All the King's Men

Dan Goldwasser Movie Reviews

One drawback to scoring sessions is that I sometimes see the climax and endings of many films, including the big “Oscar contenders”. Such was the case with All the King’s Men, the new adaptation of the 1946 novel by Robert Penn Warren. This new version features Sean Penn as populist politician Willie Stark, and his rise (and fall) through the corrupt landscape of Louisiana politics, as seen through the eyes of ex-reporter Jack Burden (Jude Law).

I found the film to be very well done – it does a nice job placing the film firmly in the backwoods of Louisiana, and you can feel the corruption affecting everyone along the way. A side story involving Burden’s childhood love (Kate Winslet) didn’t feel out of place, since it worked its way into the whole corruption angle. I hate Sean Penn. There, I’ve said it. The guy is an idiot and a misguided politically whacked out loser. That aside, though, he’s one hell of an actor, and he does an excellent job on screen. Of course, the Louisiana accents are pretty thick and heavy in this film, so when he’s on a rant, you might just start coasting along with it for the sheer energy, even if you can’t understand a word he’s saying. I also find it interesting that three of the main characters were played by British actors (Law, Winslet, and Anthony Hopkins).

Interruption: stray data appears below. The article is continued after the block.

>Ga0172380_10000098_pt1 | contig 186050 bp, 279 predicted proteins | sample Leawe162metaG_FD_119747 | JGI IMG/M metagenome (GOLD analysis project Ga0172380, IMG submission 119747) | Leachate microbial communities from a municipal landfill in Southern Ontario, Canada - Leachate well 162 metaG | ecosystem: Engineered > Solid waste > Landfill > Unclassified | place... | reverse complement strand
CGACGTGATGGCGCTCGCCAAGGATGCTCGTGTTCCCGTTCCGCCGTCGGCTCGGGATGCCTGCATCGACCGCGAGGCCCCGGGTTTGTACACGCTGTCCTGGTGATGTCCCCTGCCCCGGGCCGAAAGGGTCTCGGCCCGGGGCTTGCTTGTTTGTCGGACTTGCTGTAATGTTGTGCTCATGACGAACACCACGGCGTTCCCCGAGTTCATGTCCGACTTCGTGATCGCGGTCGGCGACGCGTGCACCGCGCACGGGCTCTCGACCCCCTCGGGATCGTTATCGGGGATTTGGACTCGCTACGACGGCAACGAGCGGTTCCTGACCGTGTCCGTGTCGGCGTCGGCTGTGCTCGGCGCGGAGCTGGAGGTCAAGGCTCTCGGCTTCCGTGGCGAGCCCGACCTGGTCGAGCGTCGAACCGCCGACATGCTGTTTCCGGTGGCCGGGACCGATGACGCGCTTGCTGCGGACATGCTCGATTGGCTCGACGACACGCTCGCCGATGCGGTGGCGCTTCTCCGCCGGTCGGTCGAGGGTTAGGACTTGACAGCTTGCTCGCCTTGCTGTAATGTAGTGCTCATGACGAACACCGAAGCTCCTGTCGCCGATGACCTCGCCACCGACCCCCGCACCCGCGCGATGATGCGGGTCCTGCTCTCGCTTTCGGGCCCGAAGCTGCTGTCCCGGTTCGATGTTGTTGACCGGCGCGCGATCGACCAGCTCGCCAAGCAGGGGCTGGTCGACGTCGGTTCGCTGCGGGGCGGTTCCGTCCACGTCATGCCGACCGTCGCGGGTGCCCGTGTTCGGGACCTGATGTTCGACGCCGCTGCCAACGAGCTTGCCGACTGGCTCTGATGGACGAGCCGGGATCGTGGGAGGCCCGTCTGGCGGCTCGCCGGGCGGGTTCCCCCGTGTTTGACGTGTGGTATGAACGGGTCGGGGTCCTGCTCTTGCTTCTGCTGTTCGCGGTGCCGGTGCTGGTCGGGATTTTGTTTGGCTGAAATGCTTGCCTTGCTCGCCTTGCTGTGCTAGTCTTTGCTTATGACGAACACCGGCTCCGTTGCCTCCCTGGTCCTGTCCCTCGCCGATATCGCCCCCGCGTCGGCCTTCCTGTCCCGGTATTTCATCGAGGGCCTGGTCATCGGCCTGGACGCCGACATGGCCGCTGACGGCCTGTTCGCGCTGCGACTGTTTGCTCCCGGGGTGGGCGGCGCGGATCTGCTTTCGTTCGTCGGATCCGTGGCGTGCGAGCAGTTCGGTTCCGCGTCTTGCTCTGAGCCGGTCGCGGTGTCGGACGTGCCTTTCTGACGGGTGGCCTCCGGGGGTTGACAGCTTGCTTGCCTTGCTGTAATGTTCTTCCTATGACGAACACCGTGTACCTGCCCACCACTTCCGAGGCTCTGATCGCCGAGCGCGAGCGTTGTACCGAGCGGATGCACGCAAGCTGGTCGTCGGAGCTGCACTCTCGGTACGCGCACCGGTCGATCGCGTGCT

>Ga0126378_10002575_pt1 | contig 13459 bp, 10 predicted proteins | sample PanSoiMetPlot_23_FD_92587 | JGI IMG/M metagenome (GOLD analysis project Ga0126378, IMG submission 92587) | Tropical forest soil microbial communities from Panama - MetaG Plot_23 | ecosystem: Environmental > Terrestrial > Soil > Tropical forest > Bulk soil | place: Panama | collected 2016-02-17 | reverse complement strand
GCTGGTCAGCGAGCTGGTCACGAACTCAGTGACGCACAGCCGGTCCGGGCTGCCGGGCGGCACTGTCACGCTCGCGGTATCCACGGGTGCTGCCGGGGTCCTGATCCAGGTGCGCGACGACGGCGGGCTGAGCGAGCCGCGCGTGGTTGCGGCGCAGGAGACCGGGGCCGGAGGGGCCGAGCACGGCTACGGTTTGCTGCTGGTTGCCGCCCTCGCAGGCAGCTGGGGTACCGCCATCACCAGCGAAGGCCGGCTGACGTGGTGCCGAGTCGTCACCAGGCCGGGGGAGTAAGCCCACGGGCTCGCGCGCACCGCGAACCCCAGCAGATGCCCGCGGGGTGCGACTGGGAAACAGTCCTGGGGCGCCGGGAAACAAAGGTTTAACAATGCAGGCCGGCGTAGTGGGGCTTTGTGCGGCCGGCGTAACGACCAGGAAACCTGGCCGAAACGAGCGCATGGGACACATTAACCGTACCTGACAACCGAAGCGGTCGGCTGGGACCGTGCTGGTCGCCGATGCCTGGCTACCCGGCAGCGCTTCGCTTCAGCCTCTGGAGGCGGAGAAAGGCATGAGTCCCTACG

This film version (the previous one was an Oscar-winning picture from 1949) was adapted and directed by Steven Zaillian, the man who brought us Searching for Bobby Fischer, and won an Oscar for writing Schindler’s List. He did a good job, and helping make the film even more emotionally powerful is the score by James Horner. I had the good fortune to attend the scoring session back in June, and the music was frickin awesome. I still have to write up my soundtrack review, but this score is easily in my Best of 2006 list. I can’t predict how the film will do, but it’s one of those Oscar-calibre pictures, and I definitely recommend it for a nice case study on how a well-intentioned man of the people can fall to corruption and pay the ultimate price.